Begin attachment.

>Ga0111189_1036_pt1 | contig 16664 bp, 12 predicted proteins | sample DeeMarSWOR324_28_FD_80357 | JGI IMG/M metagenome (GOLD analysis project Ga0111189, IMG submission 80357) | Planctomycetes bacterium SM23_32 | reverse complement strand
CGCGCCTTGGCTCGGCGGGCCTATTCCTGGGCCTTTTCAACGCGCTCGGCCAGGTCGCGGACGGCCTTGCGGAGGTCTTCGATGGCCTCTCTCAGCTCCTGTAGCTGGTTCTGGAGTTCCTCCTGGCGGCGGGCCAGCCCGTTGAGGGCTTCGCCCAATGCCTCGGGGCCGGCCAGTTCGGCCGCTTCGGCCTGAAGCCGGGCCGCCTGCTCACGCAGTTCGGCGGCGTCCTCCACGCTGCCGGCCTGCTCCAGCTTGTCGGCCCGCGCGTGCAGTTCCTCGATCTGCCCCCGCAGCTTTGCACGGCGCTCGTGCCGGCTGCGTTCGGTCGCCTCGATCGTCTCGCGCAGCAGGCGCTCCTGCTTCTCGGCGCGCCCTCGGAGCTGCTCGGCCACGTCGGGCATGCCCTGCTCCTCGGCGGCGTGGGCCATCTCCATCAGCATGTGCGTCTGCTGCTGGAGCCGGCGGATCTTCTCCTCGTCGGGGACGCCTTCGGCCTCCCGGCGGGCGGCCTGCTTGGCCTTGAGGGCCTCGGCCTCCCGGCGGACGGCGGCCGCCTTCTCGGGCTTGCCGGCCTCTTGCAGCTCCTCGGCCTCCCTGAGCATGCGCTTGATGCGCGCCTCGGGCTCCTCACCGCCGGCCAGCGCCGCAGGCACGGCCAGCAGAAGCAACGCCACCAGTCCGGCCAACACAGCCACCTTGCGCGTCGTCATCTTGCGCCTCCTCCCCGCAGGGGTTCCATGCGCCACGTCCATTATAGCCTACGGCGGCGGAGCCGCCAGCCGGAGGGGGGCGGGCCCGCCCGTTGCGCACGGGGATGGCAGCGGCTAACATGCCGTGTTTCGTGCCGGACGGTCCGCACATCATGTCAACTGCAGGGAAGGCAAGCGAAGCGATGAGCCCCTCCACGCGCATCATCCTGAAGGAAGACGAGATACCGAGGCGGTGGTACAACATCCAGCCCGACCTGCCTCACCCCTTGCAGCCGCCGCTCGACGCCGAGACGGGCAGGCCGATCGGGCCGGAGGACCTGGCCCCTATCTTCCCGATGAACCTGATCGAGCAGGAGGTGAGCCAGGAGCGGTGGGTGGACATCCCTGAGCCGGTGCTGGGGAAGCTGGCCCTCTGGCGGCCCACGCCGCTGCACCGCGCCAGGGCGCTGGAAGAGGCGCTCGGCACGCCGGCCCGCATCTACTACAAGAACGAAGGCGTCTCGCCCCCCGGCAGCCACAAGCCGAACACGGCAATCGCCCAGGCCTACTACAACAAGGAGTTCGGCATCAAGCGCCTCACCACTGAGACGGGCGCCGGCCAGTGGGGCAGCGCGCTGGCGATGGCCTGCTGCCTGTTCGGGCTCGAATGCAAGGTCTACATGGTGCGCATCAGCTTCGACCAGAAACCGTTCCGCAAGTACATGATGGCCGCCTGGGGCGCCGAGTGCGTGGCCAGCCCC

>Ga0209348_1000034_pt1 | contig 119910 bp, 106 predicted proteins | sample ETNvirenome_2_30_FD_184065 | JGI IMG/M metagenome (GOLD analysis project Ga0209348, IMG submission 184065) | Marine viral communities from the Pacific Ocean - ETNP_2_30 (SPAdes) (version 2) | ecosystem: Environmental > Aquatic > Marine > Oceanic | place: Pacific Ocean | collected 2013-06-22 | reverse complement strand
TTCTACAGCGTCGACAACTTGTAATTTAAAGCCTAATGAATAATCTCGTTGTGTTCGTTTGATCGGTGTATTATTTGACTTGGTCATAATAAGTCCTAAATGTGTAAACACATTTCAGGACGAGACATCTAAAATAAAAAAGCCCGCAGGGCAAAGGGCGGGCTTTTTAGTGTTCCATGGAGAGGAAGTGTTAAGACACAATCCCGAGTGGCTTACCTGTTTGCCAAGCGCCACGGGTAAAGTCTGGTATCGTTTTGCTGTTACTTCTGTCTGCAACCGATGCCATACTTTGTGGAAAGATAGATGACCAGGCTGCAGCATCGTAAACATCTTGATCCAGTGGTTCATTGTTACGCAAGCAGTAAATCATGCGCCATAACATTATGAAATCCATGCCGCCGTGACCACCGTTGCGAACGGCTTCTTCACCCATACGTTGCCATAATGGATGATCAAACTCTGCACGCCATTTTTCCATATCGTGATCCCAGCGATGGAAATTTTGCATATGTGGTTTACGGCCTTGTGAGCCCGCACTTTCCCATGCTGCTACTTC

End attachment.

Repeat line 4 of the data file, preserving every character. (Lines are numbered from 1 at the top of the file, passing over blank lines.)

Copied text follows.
TTCTACAGCGTCGACAACTTGTAATTTAAAGCCTAATGAATAATCTCGTTGTGTTCGTTTGATCGGTGTATTATTTGACTTGGTCATAATAAGTCCTAAATGTGTAAACACATTTCAGGACGAGACATCTAAAATAAAAAAGCCCGCAGGGCAAAGGGCGGGCTTTTTAGTGTTCCATGGAGAGGAAGTGTTAAGACACAATCCCGAGTGGCTTACCTGTTTGCCAAGCGCCACGGGTAAAGTCTGGTATCGTTTTGCTGTTACTTCTGTCTGCAACCGATGCCATACTTTGTGGAAAGATAGATGACCAGGCTGCAGCATCGTAAACATCTTGATCCAGTGGTTCATTGTTACGCAAGCAGTAAATCATGCGCCATAACATTATGAAATCCATGCCGCCGTGACCACCGTTGCGAACGGCTTCTTCACCCATACGTTGCCATAATGGATGATCAAACTCTGCACGCCATTTTTCCATATCGTGATCCCAGCGATGGAAATTTTGCATATGTGGTTTACGGCCTTGTGAGCCCGCACTTTCCCATGCTGCTACTTC